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Concealed Carry

Uber Driver Fired After Tussle With Passenger Leads to Gunfire

He's at least the second driver to part ways with the company after violating its recent gun ban.

Uber has fired a Texas driver for discharging a gun in his car during an altercation with a passenger on July 20, almost exactly a month after the car-hailing service banned its drivers and passengers from carrying firearms.

Austin-area driver Deven Garza told a local television station that he pulled a handgun when one of his passengers — Garza alleges that the man was intoxicated — grabbed the driver’s shirt and refused to let go. Garza pulled over and the two men struggled over the gun before it discharged, striking the car’s gearshift and steering wheel. As soon as the gun went off and his passengers fled, Garza said he contacted both Uber and the local police. Shortly after the incident, on July 28, Uber terminated him.

Uber banned guns from its vehicles in June after a well-publicized incident involving a Chicago driver the month before. Garza, who is a concealed handgun license instructor, claims he had been driving for the service for two months and was never informed about Uber’s gun-free policy.

Despite the company’s mandate, some Uber drivers continue to arm themselves while picking up fares. Garza is at least the second driver since the policy went into effect who has parted ways with the company after a violation involving firearms. Last month, Steven Rayow, a 74-year-old former NYPD officer driving for Uber in Clearwater, Florida, shot his passenger in the foot. Rayow, who had a concealed-carry permit, claimed Marc Memel was choking him before the ride even began.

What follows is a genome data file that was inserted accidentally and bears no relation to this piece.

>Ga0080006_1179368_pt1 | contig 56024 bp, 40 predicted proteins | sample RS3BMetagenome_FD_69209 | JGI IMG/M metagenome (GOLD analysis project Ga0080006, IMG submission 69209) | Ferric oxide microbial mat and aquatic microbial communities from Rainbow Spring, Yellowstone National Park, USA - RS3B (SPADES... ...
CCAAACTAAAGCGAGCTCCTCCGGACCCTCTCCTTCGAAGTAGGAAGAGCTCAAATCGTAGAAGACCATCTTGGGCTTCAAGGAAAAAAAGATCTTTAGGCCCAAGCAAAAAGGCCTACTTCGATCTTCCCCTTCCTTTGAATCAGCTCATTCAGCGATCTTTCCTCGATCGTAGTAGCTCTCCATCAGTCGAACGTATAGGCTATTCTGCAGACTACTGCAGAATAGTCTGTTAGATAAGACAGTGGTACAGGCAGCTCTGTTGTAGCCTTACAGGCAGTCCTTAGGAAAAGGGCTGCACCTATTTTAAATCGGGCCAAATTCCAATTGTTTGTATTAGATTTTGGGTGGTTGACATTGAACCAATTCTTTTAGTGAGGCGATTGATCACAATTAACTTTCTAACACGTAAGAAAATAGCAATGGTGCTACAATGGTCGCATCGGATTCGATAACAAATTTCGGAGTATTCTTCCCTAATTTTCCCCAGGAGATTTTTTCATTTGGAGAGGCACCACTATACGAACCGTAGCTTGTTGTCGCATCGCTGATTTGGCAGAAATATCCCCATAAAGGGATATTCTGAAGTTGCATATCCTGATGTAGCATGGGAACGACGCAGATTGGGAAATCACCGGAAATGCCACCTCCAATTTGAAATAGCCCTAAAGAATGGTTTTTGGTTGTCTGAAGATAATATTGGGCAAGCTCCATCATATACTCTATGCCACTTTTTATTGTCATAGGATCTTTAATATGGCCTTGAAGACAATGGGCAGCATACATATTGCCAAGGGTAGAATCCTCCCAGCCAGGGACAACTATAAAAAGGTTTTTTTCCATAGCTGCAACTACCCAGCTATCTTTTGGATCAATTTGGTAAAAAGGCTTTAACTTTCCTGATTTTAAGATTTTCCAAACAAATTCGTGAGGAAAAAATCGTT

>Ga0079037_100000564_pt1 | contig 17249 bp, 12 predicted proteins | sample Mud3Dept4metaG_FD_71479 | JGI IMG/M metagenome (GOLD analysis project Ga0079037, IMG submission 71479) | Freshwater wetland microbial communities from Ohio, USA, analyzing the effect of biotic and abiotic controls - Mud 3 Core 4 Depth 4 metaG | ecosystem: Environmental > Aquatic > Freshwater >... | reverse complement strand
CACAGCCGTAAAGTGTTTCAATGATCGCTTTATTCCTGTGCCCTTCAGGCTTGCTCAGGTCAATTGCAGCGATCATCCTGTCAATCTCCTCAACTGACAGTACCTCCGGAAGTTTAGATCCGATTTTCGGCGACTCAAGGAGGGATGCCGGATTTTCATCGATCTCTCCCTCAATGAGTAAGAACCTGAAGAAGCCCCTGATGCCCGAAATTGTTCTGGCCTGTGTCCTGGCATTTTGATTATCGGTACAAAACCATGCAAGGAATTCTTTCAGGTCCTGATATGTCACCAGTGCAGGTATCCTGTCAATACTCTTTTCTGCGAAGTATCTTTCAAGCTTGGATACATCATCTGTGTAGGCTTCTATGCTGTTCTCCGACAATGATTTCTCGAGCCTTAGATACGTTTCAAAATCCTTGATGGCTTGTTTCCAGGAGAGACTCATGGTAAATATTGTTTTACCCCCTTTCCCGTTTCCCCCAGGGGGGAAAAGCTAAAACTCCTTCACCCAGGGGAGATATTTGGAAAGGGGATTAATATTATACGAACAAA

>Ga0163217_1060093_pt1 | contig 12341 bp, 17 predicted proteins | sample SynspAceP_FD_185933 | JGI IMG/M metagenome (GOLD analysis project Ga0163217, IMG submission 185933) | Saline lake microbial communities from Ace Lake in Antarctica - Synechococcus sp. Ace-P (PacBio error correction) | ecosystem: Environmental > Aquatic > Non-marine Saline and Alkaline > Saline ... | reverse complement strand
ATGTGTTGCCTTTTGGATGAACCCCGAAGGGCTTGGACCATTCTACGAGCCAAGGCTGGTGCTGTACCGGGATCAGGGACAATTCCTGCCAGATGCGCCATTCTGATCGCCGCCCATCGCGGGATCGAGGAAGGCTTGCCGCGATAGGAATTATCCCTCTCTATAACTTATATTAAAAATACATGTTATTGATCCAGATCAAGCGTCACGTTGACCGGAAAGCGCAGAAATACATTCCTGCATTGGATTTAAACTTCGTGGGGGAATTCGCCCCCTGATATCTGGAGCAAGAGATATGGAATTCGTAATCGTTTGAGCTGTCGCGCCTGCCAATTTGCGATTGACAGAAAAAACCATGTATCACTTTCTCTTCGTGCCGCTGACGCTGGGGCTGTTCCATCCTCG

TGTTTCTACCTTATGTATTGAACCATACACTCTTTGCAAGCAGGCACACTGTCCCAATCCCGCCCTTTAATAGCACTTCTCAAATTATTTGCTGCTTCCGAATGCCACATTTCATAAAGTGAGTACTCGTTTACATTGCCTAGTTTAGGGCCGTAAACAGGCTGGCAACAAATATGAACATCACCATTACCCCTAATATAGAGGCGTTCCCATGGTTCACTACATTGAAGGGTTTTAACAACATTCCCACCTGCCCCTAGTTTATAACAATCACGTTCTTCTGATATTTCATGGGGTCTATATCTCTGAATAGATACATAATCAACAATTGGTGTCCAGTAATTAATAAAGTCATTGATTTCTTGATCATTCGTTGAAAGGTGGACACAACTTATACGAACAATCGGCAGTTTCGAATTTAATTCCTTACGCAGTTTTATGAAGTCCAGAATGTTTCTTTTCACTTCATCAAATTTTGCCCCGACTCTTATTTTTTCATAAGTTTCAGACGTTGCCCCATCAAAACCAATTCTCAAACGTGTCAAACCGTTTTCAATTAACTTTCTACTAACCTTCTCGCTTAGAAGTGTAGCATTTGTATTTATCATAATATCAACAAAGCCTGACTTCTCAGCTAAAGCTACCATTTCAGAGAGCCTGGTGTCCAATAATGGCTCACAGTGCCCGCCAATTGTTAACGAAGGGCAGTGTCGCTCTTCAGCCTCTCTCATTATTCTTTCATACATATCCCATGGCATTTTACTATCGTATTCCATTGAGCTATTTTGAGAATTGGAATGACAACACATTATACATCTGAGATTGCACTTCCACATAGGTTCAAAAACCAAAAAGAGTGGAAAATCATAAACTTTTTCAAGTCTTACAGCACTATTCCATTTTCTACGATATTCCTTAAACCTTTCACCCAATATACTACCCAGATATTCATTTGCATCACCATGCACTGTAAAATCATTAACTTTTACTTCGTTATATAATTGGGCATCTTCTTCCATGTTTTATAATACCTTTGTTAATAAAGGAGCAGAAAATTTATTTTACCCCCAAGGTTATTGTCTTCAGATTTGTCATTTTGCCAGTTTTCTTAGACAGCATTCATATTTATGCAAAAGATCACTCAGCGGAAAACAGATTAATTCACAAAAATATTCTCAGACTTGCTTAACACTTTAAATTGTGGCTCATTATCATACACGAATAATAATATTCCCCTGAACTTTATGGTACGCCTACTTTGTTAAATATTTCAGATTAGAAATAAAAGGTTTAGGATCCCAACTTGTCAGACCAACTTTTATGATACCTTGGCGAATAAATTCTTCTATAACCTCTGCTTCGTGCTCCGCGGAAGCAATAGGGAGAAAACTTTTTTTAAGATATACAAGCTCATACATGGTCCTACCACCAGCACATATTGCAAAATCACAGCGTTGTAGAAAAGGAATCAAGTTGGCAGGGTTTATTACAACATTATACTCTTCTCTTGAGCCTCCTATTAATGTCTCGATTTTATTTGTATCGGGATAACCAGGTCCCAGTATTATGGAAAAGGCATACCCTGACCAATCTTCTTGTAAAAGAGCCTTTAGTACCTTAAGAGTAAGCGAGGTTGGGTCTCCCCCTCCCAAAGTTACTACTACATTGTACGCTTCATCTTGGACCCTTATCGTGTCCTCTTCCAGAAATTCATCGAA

One Reddit user who claims to drive for Uber tells The Trace he carries a concealed weapon on the job in full knowledge of Uber’s policy. “I carry because I would much rather lose the ability to work with Uber than be robbed, physically assaulted, or need to defend myself and be unable to,” he wrote in a message.

The driver dismissed safety measures like the partitions between drivers and passengers found in New York yellow cabs, arguing that Uber’s business model “relies on the low cost of drivers providing their own vehicles with very little need for modification.” He added, “I think they don’t really have any responsibility to protect their drivers. Every person is responsible for their own safety.”

A spokesman for Uber confirmed that both Garza and Rayow had been dismissed from the service, and referred The Trace to the company’s code of conduct when asked how it educated drivers on its gun policy.

[Photo: Flickr user Jason Tester Guerrilla Futures]